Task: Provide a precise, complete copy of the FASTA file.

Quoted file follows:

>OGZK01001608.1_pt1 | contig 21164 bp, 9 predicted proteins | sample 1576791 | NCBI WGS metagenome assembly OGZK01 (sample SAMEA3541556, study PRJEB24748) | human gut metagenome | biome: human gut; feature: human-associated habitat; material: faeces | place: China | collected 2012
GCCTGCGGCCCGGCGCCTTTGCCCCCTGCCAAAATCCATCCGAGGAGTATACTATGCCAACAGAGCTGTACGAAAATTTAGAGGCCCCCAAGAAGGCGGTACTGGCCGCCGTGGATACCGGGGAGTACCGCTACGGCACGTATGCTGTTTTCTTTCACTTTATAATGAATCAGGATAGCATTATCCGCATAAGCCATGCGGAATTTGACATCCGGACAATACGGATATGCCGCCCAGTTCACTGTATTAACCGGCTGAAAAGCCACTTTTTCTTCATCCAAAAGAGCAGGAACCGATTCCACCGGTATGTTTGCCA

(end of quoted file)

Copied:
>OGZK01001608.1_pt1 | contig 21164 bp, 9 predicted proteins | sample 1576791 | NCBI WGS metagenome assembly OGZK01 (sample SAMEA3541556, study PRJEB24748) | human gut metagenome | biome: human gut; feature: human-associated habitat; material: faeces | place: China | collected 2012
GCCTGCGGCCCGGCGCCTTTGCCCCCTGCCAAAATCCATCCGAGGAGTATACTATGCCAACAGAGCTGTACGAAAATTTAGAGGCCCCCAAGAAGGCGGTACTGGCCGCCGTGGATACCGGGGAGTACCGCTACGGCACGTATGCTGTTTTCTTTCACTTTATAATGAATCAGGATAGCATTATCCGCATAAGCCATGCGGAATTTGACATCCGGACAATACGGATATGCCGCCCAGTTCACTGTATTAACCGGCTGAAAAGCCACTTTTTCTTCATCCAAAAGAGCAGGAACCGATTCCACCGGTATGTTTGCCA